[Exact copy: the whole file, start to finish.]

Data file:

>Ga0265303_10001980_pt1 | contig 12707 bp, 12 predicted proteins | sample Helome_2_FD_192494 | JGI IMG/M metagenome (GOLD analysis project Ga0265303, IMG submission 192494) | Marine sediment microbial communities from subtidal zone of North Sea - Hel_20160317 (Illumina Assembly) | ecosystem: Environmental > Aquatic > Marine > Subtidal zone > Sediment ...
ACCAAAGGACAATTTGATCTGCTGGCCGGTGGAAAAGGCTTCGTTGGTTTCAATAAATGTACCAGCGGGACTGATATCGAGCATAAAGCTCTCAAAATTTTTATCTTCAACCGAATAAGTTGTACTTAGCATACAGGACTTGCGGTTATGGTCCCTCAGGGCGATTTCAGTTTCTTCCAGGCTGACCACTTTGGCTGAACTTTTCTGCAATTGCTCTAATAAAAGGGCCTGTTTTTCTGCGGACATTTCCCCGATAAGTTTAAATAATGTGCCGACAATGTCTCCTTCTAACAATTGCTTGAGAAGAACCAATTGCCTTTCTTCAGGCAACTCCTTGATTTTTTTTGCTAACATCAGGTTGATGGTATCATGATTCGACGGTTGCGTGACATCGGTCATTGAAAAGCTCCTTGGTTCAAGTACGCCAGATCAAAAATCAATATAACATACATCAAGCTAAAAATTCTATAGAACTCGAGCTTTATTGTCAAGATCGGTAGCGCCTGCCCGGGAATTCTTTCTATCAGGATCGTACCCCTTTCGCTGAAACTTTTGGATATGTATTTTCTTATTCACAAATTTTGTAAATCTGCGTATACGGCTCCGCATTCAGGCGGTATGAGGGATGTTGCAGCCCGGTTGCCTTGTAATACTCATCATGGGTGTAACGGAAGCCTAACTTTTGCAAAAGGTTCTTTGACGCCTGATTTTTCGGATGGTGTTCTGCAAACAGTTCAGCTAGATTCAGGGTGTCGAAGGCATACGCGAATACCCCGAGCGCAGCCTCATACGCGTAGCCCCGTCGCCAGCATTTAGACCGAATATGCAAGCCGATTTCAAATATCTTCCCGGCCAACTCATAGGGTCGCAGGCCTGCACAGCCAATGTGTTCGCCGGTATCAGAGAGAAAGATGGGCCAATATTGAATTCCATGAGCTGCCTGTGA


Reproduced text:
>Ga0265303_10001980_pt1 | contig 12707 bp, 12 predicted proteins | sample Helome_2_FD_192494 | JGI IMG/M metagenome (GOLD analysis project Ga0265303, IMG submission 192494) | Marine sediment microbial communities from subtidal zone of North Sea - Hel_20160317 (Illumina Assembly) | ecosystem: Environmental > Aquatic > Marine > Subtidal zone > Sediment ...
ACCAAAGGACAATTTGATCTGCTGGCCGGTGGAAAAGGCTTCGTTGGTTTCAATAAATGTACCAGCGGGACTGATATCGAGCATAAAGCTCTCAAAATTTTTATCTTCAACCGAATAAGTTGTACTTAGCATACAGGACTTGCGGTTATGGTCCCTCAGGGCGATTTCAGTTTCTTCCAGGCTGACCACTTTGGCTGAACTTTTCTGCAATTGCTCTAATAAAAGGGCCTGTTTTTCTGCGGACATTTCCCCGATAAGTTTAAATAATGTGCCGACAATGTCTCCTTCTAACAATTGCTTGAGAAGAACCAATTGCCTTTCTTCAGGCAACTCCTTGATTTTTTTTGCTAACATCAGGTTGATGGTATCATGATTCGACGGTTGCGTGACATCGGTCATTGAAAAGCTCCTTGGTTCAAGTACGCCAGATCAAAAATCAATATAACATACATCAAGCTAAAAATTCTATAGAACTCGAGCTTTATTGTCAAGATCGGTAGCGCCTGCCCGGGAATTCTTTCTATCAGGATCGTACCCCTTTCGCTGAAACTTTTGGATATGTATTTTCTTATTCACAAATTTTGTAAATCTGCGTATACGGCTCCGCATTCAGGCGGTATGAGGGATGTTGCAGCCCGGTTGCCTTGTAATACTCATCATGGGTGTAACGGAAGCCTAACTTTTGCAAAAGGTTCTTTGACGCCTGATTTTTCGGATGGTGTTCTGCAAACAGTTCAGCTAGATTCAGGGTGTCGAAGGCATACGCGAATACCCCGAGCGCAGCCTCATACGCGTAGCCCCGTCGCCAGCATTTAGACCGAATATGCAAGCCGATTTCAAATATCTTCCCGGCCAACTCATAGGGTCGCAGGCCTGCACAGCCAATGTGTTCGCCGGTATCAGAGAGAAAGATGGGCCAATATTGAATTCCATGAGCTGCCTGTGA